When a software house tells a client that they are 50% of the way towards the completion of a project, the client seems to assume that they will be able to then look at the product as it stands and be able to play with and test 50% of it’s functionality.

I’m sorry to break it to you, clients. That’s not the way it works.

The first half of a project consists of bedding down build infrastructure, data models, functional area designs, screen designs and testing frameworks. All of the pretty stuff happens right at the end. You need to lay the foundation of a house before you can start decorating the living area.

Images are sourced from good ol’ Google Images.


So, evidently Google are producing an Operating System.

The end is NIGH

Just to be clear, the blog post linked above is the single only communique released by Google about the Google Chrome OS (Edit: they also produced a short FAQ). If you couldn’t be bothered reading it, here’s the short version:

Google: So, we’re totally going to make an OS. It’ll be small, lightweight and run on netbooks. It will be open-sourced. It will come out in 2010.

Evidently, denizens of the Intertubes have taken this as some sort of dark portent. A veritable four-horsemen-rated augury.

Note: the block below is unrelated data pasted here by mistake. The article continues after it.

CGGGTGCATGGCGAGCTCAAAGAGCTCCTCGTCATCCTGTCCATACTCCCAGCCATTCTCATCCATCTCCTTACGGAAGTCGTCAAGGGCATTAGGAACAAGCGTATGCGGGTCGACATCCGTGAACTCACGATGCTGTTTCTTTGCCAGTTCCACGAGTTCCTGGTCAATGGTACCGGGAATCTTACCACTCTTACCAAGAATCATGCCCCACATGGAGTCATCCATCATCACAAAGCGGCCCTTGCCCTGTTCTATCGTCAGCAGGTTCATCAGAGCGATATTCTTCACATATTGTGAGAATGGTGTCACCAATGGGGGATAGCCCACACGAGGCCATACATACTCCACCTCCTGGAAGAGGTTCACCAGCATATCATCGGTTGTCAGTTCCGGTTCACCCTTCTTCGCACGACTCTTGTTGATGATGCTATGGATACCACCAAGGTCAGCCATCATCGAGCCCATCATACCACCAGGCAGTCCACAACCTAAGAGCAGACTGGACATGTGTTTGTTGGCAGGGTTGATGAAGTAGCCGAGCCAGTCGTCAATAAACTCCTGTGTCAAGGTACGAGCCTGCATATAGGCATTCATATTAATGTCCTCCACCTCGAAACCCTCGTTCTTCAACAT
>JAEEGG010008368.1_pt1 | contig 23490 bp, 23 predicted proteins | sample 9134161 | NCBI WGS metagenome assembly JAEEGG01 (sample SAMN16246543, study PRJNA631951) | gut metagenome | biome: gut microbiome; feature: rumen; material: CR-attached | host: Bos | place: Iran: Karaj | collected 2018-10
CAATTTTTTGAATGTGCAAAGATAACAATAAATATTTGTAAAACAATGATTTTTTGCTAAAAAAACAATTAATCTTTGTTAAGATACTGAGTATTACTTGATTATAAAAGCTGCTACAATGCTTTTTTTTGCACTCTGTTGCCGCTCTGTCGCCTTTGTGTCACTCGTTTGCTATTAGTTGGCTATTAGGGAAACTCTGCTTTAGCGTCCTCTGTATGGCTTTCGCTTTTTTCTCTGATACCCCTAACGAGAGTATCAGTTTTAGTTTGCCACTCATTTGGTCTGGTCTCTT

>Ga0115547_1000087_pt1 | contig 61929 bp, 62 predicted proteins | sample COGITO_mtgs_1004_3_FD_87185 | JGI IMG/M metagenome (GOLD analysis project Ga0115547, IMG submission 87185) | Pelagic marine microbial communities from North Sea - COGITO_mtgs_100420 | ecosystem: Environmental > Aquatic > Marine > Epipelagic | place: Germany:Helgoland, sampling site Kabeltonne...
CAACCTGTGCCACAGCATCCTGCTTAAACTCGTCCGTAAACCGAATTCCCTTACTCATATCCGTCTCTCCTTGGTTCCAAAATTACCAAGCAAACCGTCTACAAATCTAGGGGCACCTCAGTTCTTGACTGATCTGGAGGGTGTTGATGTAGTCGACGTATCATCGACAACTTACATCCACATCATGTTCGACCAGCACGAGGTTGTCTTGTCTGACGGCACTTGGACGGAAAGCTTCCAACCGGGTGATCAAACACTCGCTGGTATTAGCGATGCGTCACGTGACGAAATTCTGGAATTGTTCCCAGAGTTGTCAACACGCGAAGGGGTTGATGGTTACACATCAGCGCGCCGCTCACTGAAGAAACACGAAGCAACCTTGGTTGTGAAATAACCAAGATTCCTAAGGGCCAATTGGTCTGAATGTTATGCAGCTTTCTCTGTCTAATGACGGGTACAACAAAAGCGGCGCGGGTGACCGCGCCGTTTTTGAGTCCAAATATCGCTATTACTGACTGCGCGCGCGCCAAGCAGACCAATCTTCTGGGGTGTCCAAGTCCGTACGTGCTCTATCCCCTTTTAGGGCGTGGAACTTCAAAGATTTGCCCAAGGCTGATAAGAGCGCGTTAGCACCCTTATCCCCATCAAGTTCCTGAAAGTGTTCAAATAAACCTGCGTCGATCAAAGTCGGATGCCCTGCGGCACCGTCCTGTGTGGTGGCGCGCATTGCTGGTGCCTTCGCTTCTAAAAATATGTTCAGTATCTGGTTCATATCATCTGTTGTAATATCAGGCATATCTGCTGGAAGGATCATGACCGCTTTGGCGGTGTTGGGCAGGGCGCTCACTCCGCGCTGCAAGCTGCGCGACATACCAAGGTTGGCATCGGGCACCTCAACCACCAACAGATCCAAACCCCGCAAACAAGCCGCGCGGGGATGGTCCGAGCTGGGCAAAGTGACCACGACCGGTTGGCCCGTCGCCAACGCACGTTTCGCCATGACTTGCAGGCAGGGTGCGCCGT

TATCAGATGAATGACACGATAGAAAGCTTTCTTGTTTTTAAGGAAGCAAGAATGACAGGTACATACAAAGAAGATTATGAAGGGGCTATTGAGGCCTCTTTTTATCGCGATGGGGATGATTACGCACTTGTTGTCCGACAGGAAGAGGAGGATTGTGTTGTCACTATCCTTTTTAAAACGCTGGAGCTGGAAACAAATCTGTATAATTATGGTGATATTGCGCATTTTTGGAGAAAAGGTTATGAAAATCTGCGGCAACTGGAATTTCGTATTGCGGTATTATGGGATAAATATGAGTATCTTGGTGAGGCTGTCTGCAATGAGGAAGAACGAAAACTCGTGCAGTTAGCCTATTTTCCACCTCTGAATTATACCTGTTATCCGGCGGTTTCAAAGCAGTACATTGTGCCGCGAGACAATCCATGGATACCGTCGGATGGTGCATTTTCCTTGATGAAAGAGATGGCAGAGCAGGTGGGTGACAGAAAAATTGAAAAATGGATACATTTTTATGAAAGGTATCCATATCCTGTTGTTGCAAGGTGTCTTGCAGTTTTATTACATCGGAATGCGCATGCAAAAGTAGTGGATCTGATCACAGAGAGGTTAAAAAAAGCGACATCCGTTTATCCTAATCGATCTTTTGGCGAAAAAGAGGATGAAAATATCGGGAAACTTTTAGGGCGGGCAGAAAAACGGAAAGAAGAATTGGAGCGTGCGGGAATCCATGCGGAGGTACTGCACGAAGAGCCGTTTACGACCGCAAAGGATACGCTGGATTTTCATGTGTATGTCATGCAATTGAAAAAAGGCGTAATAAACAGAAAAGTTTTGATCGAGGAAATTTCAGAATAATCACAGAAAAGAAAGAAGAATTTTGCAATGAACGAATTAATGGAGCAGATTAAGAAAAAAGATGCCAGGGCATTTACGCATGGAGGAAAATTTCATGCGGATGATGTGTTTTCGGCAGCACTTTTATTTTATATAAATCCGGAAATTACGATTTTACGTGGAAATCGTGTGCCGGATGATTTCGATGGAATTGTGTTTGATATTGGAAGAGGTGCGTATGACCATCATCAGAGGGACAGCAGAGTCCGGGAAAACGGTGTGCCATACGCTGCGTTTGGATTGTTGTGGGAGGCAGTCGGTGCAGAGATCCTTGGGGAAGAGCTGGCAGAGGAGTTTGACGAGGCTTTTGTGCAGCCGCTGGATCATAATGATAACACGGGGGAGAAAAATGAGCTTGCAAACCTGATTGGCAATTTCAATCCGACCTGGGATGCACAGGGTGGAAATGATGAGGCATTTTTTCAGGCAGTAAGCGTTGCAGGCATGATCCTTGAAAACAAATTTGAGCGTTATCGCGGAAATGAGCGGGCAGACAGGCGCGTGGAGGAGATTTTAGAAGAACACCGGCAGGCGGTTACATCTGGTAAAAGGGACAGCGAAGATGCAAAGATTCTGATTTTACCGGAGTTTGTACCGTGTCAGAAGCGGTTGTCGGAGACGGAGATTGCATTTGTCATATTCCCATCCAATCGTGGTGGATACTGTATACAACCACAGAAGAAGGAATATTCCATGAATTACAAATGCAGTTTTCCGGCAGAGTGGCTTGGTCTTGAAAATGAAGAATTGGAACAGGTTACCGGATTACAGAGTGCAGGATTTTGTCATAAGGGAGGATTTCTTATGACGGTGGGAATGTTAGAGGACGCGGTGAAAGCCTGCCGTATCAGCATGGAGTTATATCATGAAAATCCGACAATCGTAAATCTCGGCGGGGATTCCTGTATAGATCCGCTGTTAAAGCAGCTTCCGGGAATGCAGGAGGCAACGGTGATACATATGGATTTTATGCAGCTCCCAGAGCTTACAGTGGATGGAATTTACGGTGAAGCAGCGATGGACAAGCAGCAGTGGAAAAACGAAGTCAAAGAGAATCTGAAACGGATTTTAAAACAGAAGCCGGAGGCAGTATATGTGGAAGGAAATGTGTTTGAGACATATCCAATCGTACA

Here’s my take:
Calm the hell down. Google have made mention of a possible OS in a blog post. It won’t be out for at least a year. It will be aimed squarely at the netbook market. Your precious Windows licences won’t all of a sudden become worthless as Microsoft fall off of the bottom of the stock exchange. You’re going to be ok, now breathe in and out and in again. Ok, keep that going, I’m just going to get us each a cup of tea.


So, I rang the flu hotline this morning because I’ve been feeling pretty under the weather for the last couple of days and I wanted to ask them a few questions.

What I had initially planned as a quick phone call, turned into a half-hour interrogation about my current condition and recent exposure to other flu carriers. Evidently what I would normally treat with a day or two off work, rest, water and paracetemol has turned into a cloistered experience in which I can’t even be in the same room as my pregnant wife.

I can’t help but wonder whether there is still lingering paranoia about the severity of swine flu. The woman I spoke to on the phone told me that swine flu is nothing to worry about, but with the same breath told me to stay away from work, not to visit the doctor and definately don’t be too close to Amy.



The initial surprise: Amy is pregnant! I’m going to be a DAD!
The first appointment which included an ultrasound was today. Unfortunately, due to business at work and general absent-mindedness on my part, I wasn’t able to attend.

I’m kicking myself for the following reason:

There were two heartbeats, two heads, four hands and feet, twenty fingers and toes.
Yep. We’re having twins.
I’m going to be a DOUBLE-DAD!

I don’t really know what to think about the whole situation. I know it’ll be hard and I know there’ll be times ahead which make us question our ability to parent.
But, I also know that we’re going to be ok. Whatever happens, we’re going to get through it and we’re going to raise our children to the best of our ability.

We’ve been blown away by people’s reactions to the news. We feel very loved, supported and blessed.

Go team Imms.